6 Food Waste Rules to Save Money

Help your wallet, your waistline, and the planet, all by being a little more savvy about what food you’re throwing out.


Imagine the 90,000-seat Rose Bowl stadium filled to the brim with food—that’s about the amount that goes to waste every day in the U.S. And while food is often squandered by restaurants and grocery stores, most of us are equally responsible for discarding too much grub, letting leftovers linger, or allowing fresh vegetables to go bad. And considering that clean foods are often the priciest, wasting food is almost like giving money away. Plus, it places a big burden on the environment.

You may pitch food because you want to eat only the freshest and safest items, and that’s understandable. But surprisingly, dates on many foods have nothing to do with safety. Here are simple ways to keep food appetizing, curb food costs, and help protect the planet.

SEE ALSO: The Eat Clean, Get Lean Meal Plan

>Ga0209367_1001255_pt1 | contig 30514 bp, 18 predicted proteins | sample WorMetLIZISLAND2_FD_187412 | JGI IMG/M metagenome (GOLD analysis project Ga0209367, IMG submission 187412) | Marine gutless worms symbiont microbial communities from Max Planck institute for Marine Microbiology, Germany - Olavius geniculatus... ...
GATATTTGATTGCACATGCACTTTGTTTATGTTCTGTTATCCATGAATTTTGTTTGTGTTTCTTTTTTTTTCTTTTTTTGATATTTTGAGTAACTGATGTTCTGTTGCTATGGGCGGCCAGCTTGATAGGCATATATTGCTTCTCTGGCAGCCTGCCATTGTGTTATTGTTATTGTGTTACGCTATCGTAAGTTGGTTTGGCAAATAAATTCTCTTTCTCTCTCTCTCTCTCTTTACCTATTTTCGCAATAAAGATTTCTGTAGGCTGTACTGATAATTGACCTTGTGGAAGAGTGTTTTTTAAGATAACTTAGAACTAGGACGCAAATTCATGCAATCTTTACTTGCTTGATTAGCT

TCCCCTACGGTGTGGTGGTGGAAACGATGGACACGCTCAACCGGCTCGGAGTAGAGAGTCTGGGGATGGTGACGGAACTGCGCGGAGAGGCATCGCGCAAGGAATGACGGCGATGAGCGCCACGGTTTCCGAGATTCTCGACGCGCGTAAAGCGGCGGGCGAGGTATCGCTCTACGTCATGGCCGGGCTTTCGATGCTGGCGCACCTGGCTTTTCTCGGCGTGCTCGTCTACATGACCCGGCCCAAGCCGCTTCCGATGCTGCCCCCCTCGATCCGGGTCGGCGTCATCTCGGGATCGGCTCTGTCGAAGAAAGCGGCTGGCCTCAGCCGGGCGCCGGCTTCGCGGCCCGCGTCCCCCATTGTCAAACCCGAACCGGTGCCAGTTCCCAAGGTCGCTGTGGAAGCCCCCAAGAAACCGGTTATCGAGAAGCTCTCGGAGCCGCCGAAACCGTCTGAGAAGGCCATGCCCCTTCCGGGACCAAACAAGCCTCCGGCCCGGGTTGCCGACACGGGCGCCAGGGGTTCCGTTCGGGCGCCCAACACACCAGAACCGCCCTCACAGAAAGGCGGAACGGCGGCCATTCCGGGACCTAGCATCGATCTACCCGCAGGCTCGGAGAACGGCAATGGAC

Cook what you already have on hand before buying more. If you aren’t planning on eating it all in the next few days, freeze what you have for later. Just label containers with the date and the name of the food so you know what you have waiting for you. “Shop” your kitchen before heading to the store so you don’t buy extra food, and plan out your meals for the days ahead. Having the right amount of food on hand can not only help prevent food waste, it’ll also help keep you from overeating. When you do shop, eat the most perishable items first (like berries and baby lettuce).


Set your refrigerator between 35 ̊F and 40 ̊F, and your freezer at 0 ̊F or below, to keep food fresher for longer. Resist the urge to buy too many at once, since stuffing the refrigerator hinders the airflow around food, reducing efficiency so perishables may go bad faster.

After grocery shopping, get perishables into the fridge or freezer ASAP. If you’re making stops before heading home from the super­ market, bring a cooler bag with you in the car for dairy, meat, and produce.

At home, avoid resealing fresh fruits and vegetables in airtight plastic storage bags or containers; they trap moisture that promotes faster decay. Purchase perforated plastic bags for produce or make your own by poking tiny holes in resealable plastic bags. Store fruits and veggies in separate crisper drawers, and don’t refrigerate bananas, tomatoes, potatoes, or onions, since they generally don’t like the humidity.